“Division by Zero” by Ted Chiang, from the collection Stories of Your Life and Others
Renee, a mathematician, discovers a formalism that allows any number to be equated with any other number, proving the inconsistency of arithmetic and uncovering within mathematics, to which she has devoted her life, a seemingly fatal contradiction. Unable to take her mind off the contradiction, she starts to unravel—she can’t concentrate, doesn’t want to talk to people, has nightmares, loses interest in her career and her marriage. As the reader, we watch from an omniscient perspective that includes Renee and her husband, Carl, who, as his wife unravels, begins to understand why the empathy he feels for her means he must leave her. Chiang, writing in numbered sections, a form borrowed from formal, logical proofs, shows why the illogic in Carl’s thinking makes perfect sense, just as the illogic in Renee’s discovery does. Perhaps the flaw in mathematics extends from a corollary flaw in us.
“The Tea Bowl” by Martha Ronk, from the collection Glass Grapes and Other Stories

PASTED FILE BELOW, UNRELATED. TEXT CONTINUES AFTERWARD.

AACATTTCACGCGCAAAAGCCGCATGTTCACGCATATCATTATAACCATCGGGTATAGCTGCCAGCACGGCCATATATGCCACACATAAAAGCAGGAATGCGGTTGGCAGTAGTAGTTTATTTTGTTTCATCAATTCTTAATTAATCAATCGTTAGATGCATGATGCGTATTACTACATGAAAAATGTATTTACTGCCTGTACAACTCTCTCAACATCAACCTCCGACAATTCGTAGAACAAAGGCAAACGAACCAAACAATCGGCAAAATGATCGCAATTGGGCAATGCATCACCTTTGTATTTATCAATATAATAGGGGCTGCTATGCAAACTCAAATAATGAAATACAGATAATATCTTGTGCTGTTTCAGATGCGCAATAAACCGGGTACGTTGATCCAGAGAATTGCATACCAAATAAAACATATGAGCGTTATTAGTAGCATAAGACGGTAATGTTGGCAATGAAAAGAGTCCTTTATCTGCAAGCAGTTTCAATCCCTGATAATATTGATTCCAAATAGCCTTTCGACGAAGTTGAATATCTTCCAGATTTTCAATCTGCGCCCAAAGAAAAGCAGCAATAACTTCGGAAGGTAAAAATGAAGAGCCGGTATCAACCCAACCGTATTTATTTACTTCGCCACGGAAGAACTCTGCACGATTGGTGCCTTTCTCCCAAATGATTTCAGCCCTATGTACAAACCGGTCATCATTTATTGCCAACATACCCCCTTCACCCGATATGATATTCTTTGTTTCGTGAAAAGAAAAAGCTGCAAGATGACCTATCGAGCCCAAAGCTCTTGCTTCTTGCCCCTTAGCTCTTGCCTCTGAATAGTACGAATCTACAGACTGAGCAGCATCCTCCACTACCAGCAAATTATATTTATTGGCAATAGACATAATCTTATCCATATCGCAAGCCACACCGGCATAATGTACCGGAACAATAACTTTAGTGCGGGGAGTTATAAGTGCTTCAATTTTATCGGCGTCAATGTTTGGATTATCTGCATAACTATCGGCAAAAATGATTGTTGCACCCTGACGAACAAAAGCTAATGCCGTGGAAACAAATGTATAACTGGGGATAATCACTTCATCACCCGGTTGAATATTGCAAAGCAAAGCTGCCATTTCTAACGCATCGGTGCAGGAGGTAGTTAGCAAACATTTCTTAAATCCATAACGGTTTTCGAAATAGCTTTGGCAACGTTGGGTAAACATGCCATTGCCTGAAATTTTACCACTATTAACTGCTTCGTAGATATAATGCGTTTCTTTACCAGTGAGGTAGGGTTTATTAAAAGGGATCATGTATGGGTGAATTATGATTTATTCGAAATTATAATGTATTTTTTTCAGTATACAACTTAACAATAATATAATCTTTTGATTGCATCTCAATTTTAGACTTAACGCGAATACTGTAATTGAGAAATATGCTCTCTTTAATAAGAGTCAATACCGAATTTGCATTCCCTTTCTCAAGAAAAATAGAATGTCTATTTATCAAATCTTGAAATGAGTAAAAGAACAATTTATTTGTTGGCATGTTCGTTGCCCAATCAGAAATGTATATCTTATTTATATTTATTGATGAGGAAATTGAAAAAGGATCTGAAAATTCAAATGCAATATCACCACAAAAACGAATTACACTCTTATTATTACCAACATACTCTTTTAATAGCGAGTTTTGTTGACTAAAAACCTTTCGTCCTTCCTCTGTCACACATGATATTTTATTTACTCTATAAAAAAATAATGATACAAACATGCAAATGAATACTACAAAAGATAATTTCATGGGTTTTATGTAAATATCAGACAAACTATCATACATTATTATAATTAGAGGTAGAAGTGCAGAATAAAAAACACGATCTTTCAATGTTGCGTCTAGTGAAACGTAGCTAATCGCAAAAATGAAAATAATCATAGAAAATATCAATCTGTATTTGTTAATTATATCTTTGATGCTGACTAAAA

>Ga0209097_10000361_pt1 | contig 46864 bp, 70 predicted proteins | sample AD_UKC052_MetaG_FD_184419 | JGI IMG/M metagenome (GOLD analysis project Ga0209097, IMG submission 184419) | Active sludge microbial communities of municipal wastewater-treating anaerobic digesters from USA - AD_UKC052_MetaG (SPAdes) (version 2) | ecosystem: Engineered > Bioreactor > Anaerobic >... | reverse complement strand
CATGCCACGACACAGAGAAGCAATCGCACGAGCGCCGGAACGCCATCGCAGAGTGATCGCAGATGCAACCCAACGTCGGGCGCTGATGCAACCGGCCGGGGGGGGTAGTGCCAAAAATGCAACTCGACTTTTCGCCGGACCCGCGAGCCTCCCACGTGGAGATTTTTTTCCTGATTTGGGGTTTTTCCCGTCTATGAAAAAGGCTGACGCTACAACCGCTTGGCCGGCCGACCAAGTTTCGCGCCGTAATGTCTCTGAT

“Sometimes my skin just gives way,” begins the narrator of a piece that moves by associative logic and brief scenes through the narrator’s life. In its movement and logic it mirrors one of the story’s concerns, that of boundarylessness, of being easily infected and easily infecting. “I’ve never told anyone about how when I was seven I concentrated and slowly slid my foot through the wall,” the narrator discloses. She sees ghosts, too, and has a sense of being acted upon by the dead, of having no control. One day her husband says “Don’t touch me” and she breaks out in a rash. He leaves her and her face swells so that she cannot open her eyes. “Even today when I walk into a room I look first of all for the breakables and try to move as slowly as possible,” Ronk writes, moving us from a notion of “breaking out” to a notion of breaking and being broken, like the precious pottery the narrator, an art critic, collects. By the end it’s apparent that the story has been told in reverse, and in so doing has consumed itself. It ends with a line contradicting the first line: “I have perfect skin; everyone says so.”